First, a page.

The maintained constants table is dealing with symbols but these methods can take strings as arguments ; it's pretty common to pass `class.name` as an argument.
Ruby 2.3 ships with a new `Numeric#negative?` method. Rubinius implements this method since b92c84f, for internal usage though ; it delegates to the signbit C++ function. However, `signbit`'s behavior can't match MRI `Float#negative?`'s one since the former operates on the sign while the latter operates on the value (see http://git.io/vm1fg).
Ruby generally makes no guarantees about thread safety, however, many accidental "guarantees" are assumed by Ruby programmers because of MRI's global interpreter lock. Rubinius makes internal operaions thread safe but generally does not make any thread safety guarantees for common Ruby objects like Array or Hash instances. It's perfectly possible to "corrupt" an Array by concurrently modifying it without synchronization. ThreadGroup presents an interesting case, however, because it is arguably a system structure. The API of ThreadGroup is minimal, consisting of these methods: add, enclose, enclosed?, list. Of these, only add presents a thread safety issue from the perspective of a potentially "corrupted" structure (ie the list of Threads in the group). It's possible for one Thread to enclose the group and another to get 'false' when calling #enclosed? "after" the other Thread called #enclose. That's not a case we are concerned with. The case of calling #add (which will implicitly also remove the Thread from another group if it is a member) should probably be thread safe. For this reason, we add synchronization around adding (and removing) a Thread from a ThreadGroup.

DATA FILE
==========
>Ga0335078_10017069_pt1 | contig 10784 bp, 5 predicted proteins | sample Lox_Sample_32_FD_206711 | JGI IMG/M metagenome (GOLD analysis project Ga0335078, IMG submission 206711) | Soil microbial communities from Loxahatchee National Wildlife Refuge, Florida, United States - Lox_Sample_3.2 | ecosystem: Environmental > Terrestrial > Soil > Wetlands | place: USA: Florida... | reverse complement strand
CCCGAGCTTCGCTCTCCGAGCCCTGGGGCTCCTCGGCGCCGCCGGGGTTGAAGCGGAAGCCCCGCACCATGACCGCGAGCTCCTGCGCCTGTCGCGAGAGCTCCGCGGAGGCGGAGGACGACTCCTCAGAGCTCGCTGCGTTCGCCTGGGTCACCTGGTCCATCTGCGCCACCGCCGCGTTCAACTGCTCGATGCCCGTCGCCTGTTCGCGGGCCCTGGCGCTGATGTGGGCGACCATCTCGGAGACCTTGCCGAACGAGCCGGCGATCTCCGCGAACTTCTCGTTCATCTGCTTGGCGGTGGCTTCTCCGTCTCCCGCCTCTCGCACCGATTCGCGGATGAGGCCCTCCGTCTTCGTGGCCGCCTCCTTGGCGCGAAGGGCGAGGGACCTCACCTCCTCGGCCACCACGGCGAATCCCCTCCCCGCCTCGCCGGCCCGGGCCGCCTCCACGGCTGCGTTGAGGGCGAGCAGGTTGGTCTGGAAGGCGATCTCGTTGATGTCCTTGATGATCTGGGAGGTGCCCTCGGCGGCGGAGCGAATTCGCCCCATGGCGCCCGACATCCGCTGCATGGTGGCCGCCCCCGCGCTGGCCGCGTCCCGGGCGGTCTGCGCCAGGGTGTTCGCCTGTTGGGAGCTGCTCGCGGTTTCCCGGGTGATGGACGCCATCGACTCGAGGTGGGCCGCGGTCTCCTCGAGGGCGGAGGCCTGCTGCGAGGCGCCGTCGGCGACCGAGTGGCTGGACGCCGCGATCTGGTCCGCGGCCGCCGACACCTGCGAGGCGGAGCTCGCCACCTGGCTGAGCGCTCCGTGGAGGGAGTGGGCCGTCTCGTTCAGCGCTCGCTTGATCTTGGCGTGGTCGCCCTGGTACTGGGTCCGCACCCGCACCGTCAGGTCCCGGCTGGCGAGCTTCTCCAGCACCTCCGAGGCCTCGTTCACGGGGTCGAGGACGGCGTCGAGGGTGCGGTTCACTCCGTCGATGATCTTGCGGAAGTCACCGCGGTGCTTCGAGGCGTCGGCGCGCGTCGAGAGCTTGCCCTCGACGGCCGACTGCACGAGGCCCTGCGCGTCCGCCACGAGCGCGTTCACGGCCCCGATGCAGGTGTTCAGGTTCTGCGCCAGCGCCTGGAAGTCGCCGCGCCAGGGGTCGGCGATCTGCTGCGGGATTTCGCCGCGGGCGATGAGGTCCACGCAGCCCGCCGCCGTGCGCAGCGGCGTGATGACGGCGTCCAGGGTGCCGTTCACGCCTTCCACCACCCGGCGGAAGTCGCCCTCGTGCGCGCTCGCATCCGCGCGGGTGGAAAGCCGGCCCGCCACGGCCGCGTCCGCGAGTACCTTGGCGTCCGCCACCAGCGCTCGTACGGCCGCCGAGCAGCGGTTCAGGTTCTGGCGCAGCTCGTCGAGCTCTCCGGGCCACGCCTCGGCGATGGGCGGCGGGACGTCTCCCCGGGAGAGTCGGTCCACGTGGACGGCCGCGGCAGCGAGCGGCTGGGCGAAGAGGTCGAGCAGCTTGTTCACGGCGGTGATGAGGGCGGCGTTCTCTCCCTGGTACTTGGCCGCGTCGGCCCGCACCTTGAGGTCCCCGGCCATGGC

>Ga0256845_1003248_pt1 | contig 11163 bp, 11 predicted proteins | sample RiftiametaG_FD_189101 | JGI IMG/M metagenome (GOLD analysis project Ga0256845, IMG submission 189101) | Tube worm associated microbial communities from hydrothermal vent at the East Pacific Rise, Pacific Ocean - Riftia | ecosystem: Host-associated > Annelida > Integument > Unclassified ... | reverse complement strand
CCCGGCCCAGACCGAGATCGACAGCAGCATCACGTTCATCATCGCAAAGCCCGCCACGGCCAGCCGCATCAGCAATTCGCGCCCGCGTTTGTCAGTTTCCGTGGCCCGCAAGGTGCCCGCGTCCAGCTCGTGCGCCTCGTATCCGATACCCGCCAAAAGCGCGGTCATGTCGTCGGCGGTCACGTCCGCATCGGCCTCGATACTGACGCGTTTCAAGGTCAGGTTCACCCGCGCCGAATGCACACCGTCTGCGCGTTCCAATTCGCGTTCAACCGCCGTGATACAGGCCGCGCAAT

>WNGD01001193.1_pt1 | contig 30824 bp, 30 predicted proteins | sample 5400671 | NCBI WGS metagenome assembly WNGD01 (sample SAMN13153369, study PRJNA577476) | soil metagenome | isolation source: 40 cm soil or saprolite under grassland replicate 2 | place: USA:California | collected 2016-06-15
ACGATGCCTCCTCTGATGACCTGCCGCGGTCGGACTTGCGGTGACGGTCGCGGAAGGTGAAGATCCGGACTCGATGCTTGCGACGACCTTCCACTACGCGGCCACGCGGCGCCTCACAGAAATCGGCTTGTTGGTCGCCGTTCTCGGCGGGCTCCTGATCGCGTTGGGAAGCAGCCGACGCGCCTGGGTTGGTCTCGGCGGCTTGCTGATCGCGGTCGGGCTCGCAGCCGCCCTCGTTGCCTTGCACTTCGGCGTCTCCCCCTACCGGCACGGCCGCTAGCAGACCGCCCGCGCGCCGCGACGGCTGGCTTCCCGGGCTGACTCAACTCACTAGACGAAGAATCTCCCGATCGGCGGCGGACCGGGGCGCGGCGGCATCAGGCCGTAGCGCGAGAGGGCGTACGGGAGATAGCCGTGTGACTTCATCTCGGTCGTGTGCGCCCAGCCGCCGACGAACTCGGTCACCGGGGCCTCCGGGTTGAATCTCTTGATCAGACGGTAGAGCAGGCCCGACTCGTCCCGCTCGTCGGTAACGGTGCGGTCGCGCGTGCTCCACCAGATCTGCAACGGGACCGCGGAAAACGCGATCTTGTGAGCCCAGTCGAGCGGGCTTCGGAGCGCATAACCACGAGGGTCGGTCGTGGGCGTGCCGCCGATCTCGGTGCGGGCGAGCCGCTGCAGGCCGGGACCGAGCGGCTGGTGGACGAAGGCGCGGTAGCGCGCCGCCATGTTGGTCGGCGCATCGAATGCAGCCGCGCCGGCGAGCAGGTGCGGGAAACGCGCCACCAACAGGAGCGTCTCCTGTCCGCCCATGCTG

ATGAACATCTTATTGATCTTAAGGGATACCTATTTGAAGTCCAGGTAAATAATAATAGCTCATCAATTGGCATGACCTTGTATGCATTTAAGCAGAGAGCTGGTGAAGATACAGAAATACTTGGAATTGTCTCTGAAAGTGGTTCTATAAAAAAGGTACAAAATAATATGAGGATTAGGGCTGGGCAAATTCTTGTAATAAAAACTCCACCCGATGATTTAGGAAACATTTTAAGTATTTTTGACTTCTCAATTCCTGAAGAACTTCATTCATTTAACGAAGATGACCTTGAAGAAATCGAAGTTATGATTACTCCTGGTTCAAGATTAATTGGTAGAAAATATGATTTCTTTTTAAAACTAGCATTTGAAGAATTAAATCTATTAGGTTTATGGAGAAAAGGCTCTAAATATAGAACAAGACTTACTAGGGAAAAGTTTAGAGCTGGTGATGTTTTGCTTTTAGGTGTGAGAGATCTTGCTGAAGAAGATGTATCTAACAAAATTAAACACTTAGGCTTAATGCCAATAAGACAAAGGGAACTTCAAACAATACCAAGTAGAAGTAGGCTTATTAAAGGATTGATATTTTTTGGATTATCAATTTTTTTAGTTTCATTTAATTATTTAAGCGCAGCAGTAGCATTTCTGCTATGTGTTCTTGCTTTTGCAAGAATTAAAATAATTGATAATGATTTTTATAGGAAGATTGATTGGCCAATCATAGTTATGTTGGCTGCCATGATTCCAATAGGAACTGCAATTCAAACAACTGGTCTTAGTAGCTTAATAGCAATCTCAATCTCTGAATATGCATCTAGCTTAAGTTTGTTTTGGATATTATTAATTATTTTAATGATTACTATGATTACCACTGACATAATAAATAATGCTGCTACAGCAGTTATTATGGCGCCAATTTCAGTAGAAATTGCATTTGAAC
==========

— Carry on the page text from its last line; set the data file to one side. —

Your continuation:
This is the first step of a much refactor to introduce a proper System object instead of hanging all the process boot and halt logic off the Environment object. A lot of boot and halt code can then be cleaned up (eg creating and initializing the object space, loading the kernel code, etc). The main process thread (the one the OS creates when the process is first created) now boots the system and spawns a thread to start running Ruby code. The main thread goes on to process signals and halting the process. This is the only thread that processes halt code. When the process forks, a new thread is created to process signals and halting. In the future, fork() and exec() will be disallowed on all internal threads and only allowed on threads running Ruby code.